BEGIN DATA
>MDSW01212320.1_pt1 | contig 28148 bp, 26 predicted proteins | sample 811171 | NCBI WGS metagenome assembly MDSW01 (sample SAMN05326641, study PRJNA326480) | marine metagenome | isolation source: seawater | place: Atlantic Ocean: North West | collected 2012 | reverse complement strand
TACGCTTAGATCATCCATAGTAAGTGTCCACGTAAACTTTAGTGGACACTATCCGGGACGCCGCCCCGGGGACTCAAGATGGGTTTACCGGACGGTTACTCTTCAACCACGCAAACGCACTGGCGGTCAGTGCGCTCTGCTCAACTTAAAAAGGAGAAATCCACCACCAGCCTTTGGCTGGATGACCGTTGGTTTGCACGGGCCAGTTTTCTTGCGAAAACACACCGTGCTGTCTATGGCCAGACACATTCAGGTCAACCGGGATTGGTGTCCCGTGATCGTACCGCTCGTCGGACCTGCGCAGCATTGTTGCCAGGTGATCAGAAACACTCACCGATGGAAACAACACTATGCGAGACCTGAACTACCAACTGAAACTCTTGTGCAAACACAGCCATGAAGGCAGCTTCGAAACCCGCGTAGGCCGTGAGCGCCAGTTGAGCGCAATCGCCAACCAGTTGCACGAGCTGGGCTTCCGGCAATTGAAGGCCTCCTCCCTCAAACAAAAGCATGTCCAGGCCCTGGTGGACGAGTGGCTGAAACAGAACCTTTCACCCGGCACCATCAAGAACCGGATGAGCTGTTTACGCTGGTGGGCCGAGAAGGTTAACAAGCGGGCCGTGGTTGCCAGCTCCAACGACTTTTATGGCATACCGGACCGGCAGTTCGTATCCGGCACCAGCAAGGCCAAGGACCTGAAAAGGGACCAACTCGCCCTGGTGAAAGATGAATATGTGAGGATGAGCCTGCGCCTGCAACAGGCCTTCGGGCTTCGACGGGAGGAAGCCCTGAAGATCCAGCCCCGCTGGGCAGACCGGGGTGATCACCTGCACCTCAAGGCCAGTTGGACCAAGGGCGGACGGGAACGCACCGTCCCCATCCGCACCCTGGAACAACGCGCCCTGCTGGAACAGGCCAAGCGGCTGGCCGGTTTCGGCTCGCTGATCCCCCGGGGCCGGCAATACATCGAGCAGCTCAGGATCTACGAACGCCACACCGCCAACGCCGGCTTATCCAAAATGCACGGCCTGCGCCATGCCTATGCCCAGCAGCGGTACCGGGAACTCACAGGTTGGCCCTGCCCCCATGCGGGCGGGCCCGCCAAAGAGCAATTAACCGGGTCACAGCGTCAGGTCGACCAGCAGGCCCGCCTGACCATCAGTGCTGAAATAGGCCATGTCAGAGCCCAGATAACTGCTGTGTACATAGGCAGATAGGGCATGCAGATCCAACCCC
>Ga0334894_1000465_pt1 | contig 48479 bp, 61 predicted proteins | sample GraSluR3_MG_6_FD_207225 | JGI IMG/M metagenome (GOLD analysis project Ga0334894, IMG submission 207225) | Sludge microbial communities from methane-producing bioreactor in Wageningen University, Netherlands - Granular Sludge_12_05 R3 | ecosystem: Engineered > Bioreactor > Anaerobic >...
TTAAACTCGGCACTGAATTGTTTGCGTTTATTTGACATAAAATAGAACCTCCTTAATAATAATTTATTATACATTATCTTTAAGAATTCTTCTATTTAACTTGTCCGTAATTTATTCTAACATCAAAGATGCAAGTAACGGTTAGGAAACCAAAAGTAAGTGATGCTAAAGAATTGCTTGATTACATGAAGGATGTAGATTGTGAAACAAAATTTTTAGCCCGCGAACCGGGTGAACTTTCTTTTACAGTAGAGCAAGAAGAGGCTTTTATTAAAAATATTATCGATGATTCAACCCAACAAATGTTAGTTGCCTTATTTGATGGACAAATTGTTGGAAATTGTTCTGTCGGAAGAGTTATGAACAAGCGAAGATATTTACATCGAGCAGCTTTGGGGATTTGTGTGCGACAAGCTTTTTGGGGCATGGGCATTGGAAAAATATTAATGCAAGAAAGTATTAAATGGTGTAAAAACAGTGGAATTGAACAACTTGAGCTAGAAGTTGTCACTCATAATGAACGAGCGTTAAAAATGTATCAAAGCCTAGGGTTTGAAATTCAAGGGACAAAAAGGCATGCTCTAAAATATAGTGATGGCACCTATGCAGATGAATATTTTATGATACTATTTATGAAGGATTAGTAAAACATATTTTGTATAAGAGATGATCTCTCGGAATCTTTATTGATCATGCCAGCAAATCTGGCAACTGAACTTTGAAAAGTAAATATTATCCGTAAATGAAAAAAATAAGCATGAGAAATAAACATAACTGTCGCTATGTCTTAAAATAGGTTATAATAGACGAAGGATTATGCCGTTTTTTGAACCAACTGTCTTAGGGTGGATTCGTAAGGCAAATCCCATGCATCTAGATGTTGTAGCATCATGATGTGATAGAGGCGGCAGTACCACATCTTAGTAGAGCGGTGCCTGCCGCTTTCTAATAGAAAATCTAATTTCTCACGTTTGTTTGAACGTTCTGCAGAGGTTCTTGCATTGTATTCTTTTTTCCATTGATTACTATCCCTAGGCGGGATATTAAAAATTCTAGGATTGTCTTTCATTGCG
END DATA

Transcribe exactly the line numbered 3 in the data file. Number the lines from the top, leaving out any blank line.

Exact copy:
>Ga0334894_1000465_pt1 | contig 48479 bp, 61 predicted proteins | sample GraSluR3_MG_6_FD_207225 | JGI IMG/M metagenome (GOLD analysis project Ga0334894, IMG submission 207225) | Sludge microbial communities from methane-producing bioreactor in Wageningen University, Netherlands - Granular Sludge_12_05 R3 | ecosystem: Engineered > Bioreactor > Anaerobic >...